“There have been a number of negative developments driving this latest bout of market weakness in China; each individually concerning but in aggregate leading some investors to question whether the market has now become uninvestable,” he continued. “We don’t believe that – there are still plenty of excellent companies to invest in in China, across A- shares, H-shares and overseas, with strong management and resilient business models.”
Charlie Dutton, manager of the Ninety One Asia Pacific Franchise fund, believes investors in China’s technology sectors and other areas should be feeling more confident. “Regulatory crackdowns on technology, education and other industries have tested the nerves of even the staunchest investors in the past 12 months,” he said. “But as the dust settles, it is becoming possible to assess the economic impacts of the new rules.”
He pointed out that the long-term drivers of structural growth come back into focus as the near-term regulatory noise starts to fade away. “The overall poor sentiment towards Chinese equities in 2021 sparked a general de-risking by global investors towards China,” he added. “This has created opportunities within some stocks for confident tigers to pounce on.”
China is still the largest absolute country position^ in the T. Rowe Price Asian Opportunities Equity fund, which is managed by Eric Moffett. In February, the fund invested in Chinese companies with meaningful exposures to quality internet, e-commerce, insurance, electrical equipment manufacturing, and consumer-related names.
“We took advantage of share price weakness to acquire quality names, which we believe are likely to revert to their long-term levels,” said Eric. “We also have exposure to cyclical stocks with good medium-term growth prospects.” Within property, Eric also bought select state-owned companies that are viewed as market share gainers and steady earnings compounders, even amid the current property downturn.
Russia’s invasion of Ukraine has raised the question of whether China will see this as an opportunity to take over Taiwan, according to Edmund Harriss and Mark Hammonds, co-managers of the Guinness Asian Equity Income fund.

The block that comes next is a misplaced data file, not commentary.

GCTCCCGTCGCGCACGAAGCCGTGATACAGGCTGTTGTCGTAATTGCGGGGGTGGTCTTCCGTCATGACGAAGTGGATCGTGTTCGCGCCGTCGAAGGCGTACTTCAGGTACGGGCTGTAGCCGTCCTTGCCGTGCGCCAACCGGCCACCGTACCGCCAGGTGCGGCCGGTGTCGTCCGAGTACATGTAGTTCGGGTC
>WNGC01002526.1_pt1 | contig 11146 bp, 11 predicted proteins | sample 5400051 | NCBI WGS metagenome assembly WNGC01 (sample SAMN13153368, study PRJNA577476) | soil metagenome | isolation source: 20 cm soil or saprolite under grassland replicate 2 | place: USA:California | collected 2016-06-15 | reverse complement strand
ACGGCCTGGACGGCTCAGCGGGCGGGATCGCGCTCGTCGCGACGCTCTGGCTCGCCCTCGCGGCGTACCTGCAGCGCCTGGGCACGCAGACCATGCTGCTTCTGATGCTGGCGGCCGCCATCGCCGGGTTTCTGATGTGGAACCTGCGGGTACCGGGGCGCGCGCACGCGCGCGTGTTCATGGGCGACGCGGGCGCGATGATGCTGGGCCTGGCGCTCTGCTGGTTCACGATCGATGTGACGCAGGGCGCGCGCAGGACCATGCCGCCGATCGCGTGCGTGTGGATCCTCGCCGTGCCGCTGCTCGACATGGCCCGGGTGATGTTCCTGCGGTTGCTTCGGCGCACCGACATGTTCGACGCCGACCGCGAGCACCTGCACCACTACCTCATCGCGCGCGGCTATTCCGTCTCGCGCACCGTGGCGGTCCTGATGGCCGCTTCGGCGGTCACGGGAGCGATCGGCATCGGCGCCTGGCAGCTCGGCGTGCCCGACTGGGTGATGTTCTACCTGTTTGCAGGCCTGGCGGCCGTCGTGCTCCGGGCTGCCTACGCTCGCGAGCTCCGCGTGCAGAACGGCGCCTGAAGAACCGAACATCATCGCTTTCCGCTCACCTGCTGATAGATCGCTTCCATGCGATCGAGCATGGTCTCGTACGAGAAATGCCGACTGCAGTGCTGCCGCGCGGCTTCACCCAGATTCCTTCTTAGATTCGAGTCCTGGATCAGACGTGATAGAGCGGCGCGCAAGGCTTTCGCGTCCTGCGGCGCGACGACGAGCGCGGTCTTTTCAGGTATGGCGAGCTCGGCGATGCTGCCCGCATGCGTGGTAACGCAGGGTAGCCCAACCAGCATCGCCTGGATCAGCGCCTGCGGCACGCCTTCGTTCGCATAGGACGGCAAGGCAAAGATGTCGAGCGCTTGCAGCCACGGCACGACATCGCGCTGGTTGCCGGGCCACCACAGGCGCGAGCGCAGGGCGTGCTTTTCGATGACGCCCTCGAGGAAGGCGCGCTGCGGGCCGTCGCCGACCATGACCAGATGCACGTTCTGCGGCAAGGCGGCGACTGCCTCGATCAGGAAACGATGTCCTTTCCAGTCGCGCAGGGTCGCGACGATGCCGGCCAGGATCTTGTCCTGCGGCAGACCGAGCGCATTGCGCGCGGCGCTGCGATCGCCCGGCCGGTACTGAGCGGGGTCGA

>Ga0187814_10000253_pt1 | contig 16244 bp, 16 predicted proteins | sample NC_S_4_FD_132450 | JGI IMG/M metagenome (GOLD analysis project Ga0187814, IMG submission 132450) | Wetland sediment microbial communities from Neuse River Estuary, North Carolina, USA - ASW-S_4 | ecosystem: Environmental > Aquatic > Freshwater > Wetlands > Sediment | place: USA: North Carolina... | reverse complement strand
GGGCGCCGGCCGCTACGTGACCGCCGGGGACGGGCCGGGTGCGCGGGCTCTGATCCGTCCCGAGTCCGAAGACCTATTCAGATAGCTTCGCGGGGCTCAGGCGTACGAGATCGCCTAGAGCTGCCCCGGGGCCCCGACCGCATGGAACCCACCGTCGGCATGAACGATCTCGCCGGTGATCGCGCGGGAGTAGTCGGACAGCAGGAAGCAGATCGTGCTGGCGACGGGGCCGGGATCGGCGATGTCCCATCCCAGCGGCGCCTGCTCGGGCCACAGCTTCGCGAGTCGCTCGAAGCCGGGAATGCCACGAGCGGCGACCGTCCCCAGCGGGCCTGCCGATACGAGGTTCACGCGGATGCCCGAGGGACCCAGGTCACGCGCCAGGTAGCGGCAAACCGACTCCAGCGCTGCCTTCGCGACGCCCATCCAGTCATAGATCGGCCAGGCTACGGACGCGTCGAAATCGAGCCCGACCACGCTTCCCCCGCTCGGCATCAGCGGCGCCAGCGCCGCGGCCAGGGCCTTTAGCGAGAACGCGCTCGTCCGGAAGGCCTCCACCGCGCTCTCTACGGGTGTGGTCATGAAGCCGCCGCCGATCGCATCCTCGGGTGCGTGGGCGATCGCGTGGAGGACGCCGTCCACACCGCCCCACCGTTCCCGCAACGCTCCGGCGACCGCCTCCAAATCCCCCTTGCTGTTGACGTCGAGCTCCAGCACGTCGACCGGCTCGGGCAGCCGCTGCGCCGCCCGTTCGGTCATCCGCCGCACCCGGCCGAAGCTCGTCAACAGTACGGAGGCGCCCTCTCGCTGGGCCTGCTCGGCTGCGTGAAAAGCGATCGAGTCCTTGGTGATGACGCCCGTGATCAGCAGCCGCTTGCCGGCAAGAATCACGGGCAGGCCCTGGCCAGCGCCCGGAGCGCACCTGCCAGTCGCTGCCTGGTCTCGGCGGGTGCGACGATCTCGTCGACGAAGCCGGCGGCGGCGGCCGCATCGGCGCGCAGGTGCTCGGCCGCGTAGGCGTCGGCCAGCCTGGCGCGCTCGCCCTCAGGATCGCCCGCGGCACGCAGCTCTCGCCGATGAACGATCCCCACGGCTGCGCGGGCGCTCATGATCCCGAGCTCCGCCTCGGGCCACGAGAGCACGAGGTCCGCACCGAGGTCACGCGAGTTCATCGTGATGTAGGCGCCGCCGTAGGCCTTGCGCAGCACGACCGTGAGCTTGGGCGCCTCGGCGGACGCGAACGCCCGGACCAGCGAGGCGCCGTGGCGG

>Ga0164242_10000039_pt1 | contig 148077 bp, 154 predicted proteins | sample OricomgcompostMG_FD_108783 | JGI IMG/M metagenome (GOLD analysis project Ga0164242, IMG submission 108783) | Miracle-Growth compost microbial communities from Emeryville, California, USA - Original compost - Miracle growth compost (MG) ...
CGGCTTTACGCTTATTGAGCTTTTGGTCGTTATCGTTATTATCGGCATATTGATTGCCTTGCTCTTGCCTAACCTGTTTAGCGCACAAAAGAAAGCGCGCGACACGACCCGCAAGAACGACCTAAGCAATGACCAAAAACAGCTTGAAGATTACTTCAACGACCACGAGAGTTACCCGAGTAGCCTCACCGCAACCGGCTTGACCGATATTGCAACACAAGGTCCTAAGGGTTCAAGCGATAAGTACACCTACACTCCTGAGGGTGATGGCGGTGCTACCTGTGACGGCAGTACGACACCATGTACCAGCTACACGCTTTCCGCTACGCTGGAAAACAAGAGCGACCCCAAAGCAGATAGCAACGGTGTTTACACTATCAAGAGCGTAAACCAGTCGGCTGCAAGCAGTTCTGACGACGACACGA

“Only a few months ago, the idea of an invasion in Ukraine would have been dismissed as almost inconceivable and therefore we cannot rule out a similar move by China,” they wrote in an update.
However, they don’t believe reunification with Taiwan is a priority. “China’s goal over the last forty years has been to restore the country’s economic strength and to maintain domestic stability through a steady improvement in the standard of living,” they said. This process has increased China’s engagement with the world’s trade and financial system.
“China’s foreign exchange reserves are over $3 trillion while the value of merchandise trade last year exceeded $6 trillion,” they added. “Its economy is estimated to reached $18 trillion in nominal terms in 2021.”
The managers also pointed out that China had been trying to develop key industries that rely less on labour and more on value-add, in which it can enjoy a competitive advantage. “As part of this programme there have been efforts to open up to foreign investors, develop more localised centres of production to secure supply chains and create better international access to the capital markets through the Stock and Bond Connect schemes,” they added.
*Source: FE fundinfo, MSCI China, total returns in sterling, 28 March 2022
**Source: FE fundinfo, total returns in sterling, calendar year 2020
***Source: FE fundinfo, total returns in sterling, calendar year 2021 for the IA China/Greater
China sector, IA North America sector and IA UK All Companies sector.
^Source: T. Rowe Price, 28 February 2022